Structures in jeopardy | Photo: Ryan Burns

Note: Back in July we reported that the County of Humboldt was planning to buy a block of property on Fourth Street in Eureka, near the county jail, and tear down the block’s homes and taco shop in order to build a parking lot. 

Those plans have been delayed. At this week’s Board of Supervisors meeting, there was an item on the consent calendar noting that acquisition of the Fourth Street properties was being deferred due to “issues relating to the tenants and occupants residing at these real properties.”

We reached out to the county for more information. Spokesman Sean Quincey responded to our inquiry via email, saying, “The negotiations around this property remain ongoing. That’s really all I can say. I don’t want to jeopardize that process by commenting publicly on the substance of those discussions. It’ll be deferred until negotiations are completed.”

That’s confusing, we said in response, since the negotiations are presumably with the property owners. Why did the staff report say the issues related to the “tenants and occupants”?

The following joint Legal Services of Northern California/Western Center on Law & Poverty press release, sent to local media this afternoon, seems to offer an explanation:

Three current Fourth Street residents filed suit on November 25, 2019 to enforce the legal requirement that the County provide relocation assistance when displacing people for a public project. The residents were successful at temporarily blocking their evictions while the lawsuit under the California Relocation Assistance Act moves forward. The residents, one of whom is a disabled senior, all received termination notices after Humboldt County entered into negotiations to purchase the property from the current owner.

“I have no place to go. My landlord told me I would have to move one day because of the County’s plan for the buildings, but no one ever told me about relocation assistance,” said Cassandra Gonder, who was set to be locked out on November 27, 2019. “I don’t think it’s fair for the County to put me out on the street so its employees can have a place to park. They should at least help me find somewhere to go first.”

The property is subject to a purchase agreement with the County that requires the current owners to deliver it vacant. The residents say that since the County is purchasing the property as part of its jail expansion project, it is obligated to provide relocation assistance.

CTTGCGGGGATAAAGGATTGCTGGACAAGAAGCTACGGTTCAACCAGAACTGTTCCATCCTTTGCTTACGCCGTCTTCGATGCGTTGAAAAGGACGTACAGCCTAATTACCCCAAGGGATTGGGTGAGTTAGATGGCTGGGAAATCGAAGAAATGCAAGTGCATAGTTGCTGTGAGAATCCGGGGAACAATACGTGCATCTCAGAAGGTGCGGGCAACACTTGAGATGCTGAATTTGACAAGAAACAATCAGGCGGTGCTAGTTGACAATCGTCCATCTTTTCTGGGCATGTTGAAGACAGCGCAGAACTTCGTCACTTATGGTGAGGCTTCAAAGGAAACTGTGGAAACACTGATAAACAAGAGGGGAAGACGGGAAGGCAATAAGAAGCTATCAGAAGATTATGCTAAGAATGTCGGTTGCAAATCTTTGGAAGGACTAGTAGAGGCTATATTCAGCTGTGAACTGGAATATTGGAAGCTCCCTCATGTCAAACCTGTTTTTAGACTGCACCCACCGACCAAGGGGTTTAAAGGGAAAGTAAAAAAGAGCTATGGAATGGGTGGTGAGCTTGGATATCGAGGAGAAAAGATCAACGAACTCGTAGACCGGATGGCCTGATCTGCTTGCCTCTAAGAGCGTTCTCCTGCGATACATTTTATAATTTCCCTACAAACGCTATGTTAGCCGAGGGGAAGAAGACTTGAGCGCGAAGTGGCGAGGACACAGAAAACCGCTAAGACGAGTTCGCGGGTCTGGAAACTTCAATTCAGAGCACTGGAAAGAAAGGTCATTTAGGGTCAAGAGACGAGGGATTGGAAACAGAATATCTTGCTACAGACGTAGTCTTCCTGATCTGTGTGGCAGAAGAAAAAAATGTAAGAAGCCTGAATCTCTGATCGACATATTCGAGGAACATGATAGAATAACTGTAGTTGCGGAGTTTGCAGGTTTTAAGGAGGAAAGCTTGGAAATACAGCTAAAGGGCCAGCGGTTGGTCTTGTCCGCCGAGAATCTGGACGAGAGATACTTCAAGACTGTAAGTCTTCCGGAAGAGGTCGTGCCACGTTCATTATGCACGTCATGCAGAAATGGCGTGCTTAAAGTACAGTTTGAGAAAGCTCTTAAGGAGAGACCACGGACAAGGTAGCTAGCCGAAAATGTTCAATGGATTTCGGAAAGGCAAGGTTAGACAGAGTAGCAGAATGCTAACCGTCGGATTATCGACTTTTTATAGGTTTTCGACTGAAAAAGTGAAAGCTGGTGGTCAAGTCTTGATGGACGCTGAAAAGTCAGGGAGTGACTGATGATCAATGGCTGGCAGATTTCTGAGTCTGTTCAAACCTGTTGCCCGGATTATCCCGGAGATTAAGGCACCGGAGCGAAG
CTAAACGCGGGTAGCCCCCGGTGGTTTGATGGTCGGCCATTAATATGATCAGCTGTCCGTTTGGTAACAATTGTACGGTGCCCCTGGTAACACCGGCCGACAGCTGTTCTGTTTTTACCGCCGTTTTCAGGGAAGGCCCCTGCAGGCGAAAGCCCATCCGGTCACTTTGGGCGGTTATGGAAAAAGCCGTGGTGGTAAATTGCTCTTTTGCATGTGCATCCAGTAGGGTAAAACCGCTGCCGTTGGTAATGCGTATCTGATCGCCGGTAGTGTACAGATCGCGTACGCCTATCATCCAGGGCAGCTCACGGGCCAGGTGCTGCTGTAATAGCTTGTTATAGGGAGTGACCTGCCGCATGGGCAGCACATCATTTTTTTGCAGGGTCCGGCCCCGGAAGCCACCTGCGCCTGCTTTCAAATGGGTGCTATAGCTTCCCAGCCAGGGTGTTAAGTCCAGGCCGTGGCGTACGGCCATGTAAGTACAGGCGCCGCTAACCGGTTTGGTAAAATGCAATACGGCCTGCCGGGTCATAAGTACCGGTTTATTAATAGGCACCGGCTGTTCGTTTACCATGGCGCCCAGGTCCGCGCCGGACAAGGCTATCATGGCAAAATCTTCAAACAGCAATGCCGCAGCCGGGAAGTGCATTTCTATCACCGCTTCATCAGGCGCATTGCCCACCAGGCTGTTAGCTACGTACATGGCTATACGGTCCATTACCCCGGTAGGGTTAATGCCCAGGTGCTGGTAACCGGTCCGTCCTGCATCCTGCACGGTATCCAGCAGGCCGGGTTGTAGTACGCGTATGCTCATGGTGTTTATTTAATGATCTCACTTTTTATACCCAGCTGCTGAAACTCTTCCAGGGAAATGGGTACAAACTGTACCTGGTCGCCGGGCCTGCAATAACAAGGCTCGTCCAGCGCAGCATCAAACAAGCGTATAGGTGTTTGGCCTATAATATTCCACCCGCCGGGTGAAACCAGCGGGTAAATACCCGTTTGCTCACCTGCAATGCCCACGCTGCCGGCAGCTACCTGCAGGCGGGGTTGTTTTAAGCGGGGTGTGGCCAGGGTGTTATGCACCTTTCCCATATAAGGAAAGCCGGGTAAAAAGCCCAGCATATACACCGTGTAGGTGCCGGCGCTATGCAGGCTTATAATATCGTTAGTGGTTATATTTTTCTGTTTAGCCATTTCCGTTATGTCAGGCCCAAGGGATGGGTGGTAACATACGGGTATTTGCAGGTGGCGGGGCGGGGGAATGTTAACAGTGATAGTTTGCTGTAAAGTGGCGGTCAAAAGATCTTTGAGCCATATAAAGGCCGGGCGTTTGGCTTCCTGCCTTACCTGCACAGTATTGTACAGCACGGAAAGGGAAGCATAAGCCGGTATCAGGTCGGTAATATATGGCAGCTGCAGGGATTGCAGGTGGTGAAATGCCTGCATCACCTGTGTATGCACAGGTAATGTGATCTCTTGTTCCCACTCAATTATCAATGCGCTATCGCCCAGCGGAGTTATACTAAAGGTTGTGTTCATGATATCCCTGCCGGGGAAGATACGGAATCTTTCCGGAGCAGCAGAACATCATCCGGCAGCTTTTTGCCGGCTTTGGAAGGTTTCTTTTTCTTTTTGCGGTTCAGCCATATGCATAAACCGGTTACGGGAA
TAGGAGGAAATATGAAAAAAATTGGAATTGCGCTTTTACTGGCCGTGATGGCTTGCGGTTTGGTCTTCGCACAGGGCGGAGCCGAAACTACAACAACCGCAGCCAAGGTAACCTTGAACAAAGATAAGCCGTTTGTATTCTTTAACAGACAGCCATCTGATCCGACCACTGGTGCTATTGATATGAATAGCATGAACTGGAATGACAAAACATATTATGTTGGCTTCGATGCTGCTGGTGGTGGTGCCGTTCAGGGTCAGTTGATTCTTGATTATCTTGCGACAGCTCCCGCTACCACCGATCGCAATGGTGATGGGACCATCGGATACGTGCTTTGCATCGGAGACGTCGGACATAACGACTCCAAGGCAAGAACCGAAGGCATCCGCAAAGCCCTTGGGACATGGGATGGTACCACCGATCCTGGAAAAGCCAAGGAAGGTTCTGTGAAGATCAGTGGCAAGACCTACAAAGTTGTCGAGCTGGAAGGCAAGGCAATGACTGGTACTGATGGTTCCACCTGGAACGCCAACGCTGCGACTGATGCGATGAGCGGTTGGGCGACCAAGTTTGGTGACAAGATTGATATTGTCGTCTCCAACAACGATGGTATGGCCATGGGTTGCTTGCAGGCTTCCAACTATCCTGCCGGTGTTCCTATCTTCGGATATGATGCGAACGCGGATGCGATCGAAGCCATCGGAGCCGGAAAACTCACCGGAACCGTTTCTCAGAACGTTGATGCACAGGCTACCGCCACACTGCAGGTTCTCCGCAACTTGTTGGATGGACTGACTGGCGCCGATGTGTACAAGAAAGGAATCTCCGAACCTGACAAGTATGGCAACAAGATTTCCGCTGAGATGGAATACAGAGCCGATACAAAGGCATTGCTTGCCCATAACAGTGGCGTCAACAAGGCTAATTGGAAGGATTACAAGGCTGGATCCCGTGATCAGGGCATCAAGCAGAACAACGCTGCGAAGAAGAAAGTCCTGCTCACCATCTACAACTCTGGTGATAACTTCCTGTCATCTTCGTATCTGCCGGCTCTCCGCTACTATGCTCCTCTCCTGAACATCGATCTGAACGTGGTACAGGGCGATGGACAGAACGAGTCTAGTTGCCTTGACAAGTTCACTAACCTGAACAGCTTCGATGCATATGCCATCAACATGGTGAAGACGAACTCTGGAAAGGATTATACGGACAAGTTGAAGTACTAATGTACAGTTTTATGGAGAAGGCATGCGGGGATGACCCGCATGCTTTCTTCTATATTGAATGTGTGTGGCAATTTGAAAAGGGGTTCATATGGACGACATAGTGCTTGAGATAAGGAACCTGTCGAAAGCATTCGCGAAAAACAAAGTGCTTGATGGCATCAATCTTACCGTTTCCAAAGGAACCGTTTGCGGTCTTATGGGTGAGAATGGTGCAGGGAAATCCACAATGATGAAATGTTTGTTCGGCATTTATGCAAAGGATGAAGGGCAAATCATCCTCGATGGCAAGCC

The California Relocation Assistance Act (“CRAA”) requires public entities such as the County to plan for and assist with the relocation of residents who are displaced as a result of County activities. The CRAA states that no person shall be displaced until the public entity has fulfilled the obligations of the CRAA.

“The California Relocation Assistance Act specifically says that no displacement should occur until a relocation plan has been approved and implemented,” said Legal Services of Northern California attorney Gregory M. Holtz. “The County hasn’t come up with its plan yet, but the residents have been asked to move out, and many already have. That’s the exact outcome the CRAA seeks to prevent.”

Among other provisions, the CRAA requires that residents receive (a) fair and reasonable relocation payments; (b) requisite relocation assistance notices; (c) relocation advisory assistance through a relocation assistance program; and (d) a determination that comparable replacement dwellings affordable to the residents will be available within a reasonable time prior to displacement. “Humboldt County’s decision to evict low-income tenants over the holidays in order to lay a parking lot, in the midst of a statewide housing crisis, is unconscionable,” said Western Center attorney Matt Warren. “Counties need not only to be more thoughtful toward their residents, they also need to be held accountable for not following the law.”
The residents demand that the County meet its obligations under the CRAA.

The residents are represented by Gregory M. Holtz, S. Lynn Martinez, and Sarah J. Steinheimer of Legal Services of Northern California, and by Matt Warren and Richard A. Rothschild of Western Center on Law & Poverty.